John Ruskin (1819-1900) – Writing on ‘Peace’

John Ruskin (1819-1900)

Probably around 12 years ago, I had the very good fortune to visit Coniston situated in the beautiful Lake District (at least 3 times, usually on my way to Scotland). Here, I frequented ‘Brantwood’ – for former home of John Ruskin, and the nearby St Andrew’s Church where I made an extensive photographic investigation of his rather ornate grave stone (the finished pamphlet of mine was later included in the literature of the local museum). I also visited the local library and workers’ school that John Ruskin had personally established, as he believed the working class should be educated and intellectually and spiritually uplifted with culture. I purchased (and read) all 39 volumes of John Ruskin’s Collected Works, and studied his biography as written by W Collingwood. Although I purchased a copy of his autobiography entitled ‘Praeterita’ (Greek for ‘past things’), I did not have the time to read it properly or even fully. This omission I am remedying now. John Ruskin was most definitely a ‘Socialist’, but despite being a contemporary of Karl Marx (1818-1883) he does not seem to have encountered him neither intellectually, nor physically. As Marx tended to write most of his work in the German language, this might explain why Ruskin never encountered ‘Scientific Socialism’ in English (although this is not a wholly satisfactory explanation, as Charles Darwin owned a copy of Das Kapital in the early 1870s). Did John Ruskin meet Karl Marx whilst the latter studied in the rotunda of the British Museum (the former location of the ‘British Library’)? John Ruskin, was, of course, associated with the British Museum in London for quite some time, and yet he makes no mention of Karl Marx. John Ruskin’s mother used to have her son read continuously from the Bible every day of the week, from cover to cover, until he got every word correct and every pronunciation as intended.  This was because he was being trained for the priesthood, but he soon diverted into more secular academic studies, becoming a master of art, architecture and of the subject of wild birds, their identities and their habits.  

‘And it is perhaps already time to mark what advantage and mischief, by the chances of life up to seven years old, had been irrevocably determined for me. 

I first count my blessings (as a not unwise friend once recommended me to do, continually; whereas I have a bad trick of always numbering the thorns in my fingers and not the bones in them). 

And the best and truest beginnings of all blessings, I had been taught the perfect meaning of Peace, in thought, act, and word. 

I never had heard my father’s or mother’s voice once raised to any question with each other; nor seen an angry, or even slightly hurt or offended, glance in the eyes of either. I had never heard a servant scolded, nor even suddenly, passionately, or in any severe manner, blamed.I had never seen a moment’s trouble or disorder in any household matter; nor anything whatever either done in a hurry, or undone in due time. I had no conception of such a feeling as anxiety; my father’s occasional vexation in the afternoons, when he had only got an order for twelve butts after expecting one for fifteen, as I have just stated, was never manifested to me; and itself related only to the question whether his name would be a step higher or lower in the year’s list of sherry exporters; for he never spent more than half his income, and therefore found himself little incommoded by occasional variations in the total of it. I had never done any wrong that I know of – beyond occasionally delaying the commitment to heart of some improving sentence, that I might watch a wasp on the window pane, or a bird in the cherry tree, and I had never seen any grief.’ (Page 19)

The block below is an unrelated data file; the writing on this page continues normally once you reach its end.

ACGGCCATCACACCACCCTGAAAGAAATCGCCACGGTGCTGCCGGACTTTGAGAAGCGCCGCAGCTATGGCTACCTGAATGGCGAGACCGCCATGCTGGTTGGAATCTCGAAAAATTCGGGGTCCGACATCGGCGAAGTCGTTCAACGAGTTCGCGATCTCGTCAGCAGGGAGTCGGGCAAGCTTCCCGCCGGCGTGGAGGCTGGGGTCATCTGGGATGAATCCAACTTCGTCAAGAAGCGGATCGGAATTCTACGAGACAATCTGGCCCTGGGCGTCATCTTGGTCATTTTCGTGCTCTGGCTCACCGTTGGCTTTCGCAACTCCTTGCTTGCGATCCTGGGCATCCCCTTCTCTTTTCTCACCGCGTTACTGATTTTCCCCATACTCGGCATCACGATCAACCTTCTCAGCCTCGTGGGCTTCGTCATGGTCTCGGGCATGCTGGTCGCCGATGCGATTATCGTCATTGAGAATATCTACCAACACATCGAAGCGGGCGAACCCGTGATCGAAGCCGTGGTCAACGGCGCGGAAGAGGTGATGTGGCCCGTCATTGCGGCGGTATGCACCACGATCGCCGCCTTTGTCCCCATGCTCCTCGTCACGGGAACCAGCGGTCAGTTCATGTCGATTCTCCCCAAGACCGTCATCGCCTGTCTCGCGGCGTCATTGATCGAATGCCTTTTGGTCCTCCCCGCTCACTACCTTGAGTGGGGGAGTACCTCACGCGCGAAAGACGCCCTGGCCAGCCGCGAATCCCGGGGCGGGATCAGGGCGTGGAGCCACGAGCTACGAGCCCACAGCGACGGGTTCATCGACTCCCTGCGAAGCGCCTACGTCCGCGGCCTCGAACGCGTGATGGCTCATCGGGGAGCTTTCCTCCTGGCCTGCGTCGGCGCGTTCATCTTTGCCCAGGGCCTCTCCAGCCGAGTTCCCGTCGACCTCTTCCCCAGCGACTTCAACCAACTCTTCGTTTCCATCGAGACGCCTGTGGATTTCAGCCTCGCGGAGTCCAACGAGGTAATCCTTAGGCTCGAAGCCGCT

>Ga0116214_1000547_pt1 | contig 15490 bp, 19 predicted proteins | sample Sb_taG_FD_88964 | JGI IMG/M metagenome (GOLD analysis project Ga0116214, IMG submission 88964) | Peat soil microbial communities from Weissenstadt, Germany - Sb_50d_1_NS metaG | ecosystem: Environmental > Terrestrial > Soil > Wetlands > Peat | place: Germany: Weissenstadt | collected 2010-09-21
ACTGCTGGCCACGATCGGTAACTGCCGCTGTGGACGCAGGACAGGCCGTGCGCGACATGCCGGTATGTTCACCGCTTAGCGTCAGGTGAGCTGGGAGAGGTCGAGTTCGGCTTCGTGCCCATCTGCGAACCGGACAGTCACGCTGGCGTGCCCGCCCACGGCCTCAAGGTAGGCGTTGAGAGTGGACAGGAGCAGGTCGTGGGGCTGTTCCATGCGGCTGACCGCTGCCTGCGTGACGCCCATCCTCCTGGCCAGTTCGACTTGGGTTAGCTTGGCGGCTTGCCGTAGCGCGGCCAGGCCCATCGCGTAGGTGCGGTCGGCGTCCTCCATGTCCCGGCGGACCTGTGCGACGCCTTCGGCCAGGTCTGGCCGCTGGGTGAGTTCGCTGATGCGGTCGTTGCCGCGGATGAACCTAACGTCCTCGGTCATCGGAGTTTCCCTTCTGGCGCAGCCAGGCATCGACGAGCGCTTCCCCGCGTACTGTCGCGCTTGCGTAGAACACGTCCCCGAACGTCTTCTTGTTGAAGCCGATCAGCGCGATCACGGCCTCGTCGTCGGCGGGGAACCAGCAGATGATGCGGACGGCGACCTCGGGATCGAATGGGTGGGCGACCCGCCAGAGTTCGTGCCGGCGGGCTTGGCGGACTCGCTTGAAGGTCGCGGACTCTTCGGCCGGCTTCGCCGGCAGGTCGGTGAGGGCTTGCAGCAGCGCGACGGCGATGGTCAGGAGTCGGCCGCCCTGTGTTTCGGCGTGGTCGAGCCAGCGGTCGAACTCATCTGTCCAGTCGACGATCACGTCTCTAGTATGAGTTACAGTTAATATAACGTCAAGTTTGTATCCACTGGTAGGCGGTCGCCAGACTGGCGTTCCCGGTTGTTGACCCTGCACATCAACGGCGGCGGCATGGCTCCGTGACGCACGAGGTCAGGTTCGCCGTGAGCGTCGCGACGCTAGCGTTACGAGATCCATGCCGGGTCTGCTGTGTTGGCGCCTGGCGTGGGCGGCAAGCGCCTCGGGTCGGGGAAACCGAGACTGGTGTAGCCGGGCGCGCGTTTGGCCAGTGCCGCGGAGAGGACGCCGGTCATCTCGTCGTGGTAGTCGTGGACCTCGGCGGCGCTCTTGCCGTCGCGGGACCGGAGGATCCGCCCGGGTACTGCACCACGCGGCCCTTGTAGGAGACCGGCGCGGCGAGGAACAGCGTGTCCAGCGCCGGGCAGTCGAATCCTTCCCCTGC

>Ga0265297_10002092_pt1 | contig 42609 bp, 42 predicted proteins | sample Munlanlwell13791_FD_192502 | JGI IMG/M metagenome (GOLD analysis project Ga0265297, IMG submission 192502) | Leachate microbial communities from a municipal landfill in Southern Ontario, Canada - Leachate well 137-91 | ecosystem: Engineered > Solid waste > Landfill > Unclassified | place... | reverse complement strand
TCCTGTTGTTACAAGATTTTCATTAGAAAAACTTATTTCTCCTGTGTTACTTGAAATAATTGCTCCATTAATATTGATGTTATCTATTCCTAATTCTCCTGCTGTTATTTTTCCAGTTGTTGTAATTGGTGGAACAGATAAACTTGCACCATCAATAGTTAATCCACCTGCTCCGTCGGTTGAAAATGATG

‘I have allowed this tale of the little I knew of their early trials and virtues to be thus chance told, because I think my history, will, in the end, be completest if I write as its connected subjects occur to me, and not with formal chronology of plan. My reason for telling it in this place was chiefly to explain how my mother obtained her perfect skill in English reading, through the hard effort which, through the years of writing, she made to efface the faults, and supply the defects, of her early education; effort which was aided and directed unerringly by her natural – for its intensity I might justly call it supernatural – purity of heart and conduct, leading her always to take most delight in the right and clear language which only can relate lovely things. Her unquestioning evangelical faith in the literal truth of the Bible placed me, as soon as I could conceive or think, in the presence of an unseen world; and set my active analytic power early to work on the question of conscience, free will, and responsibility, which are easily determined in days of innocence; but are approached too often with prejudice, and always with disadvantage, after men become stupefied by the opinions, or tainted by the sins, of the outer world; while the gloom, and even terror, with which the restrictions of the Sunday, and the doctrines of the Pilgrim’s Progress, the Holy War, and Quatles’s Emblems, oppressed the seventh part of my time, was useful to me as the only form of vexation which was called on to endure; and redeemed by the otherwise uninterrupted cheerfulness and tranquillity of a household wherein the common ways were all of pleasantness, and its single and strait path, of perfect peace.’ (Page 114)   

John Ruskin: Praeterita, Everyman Library, (2005), Page 19 & Page 114 

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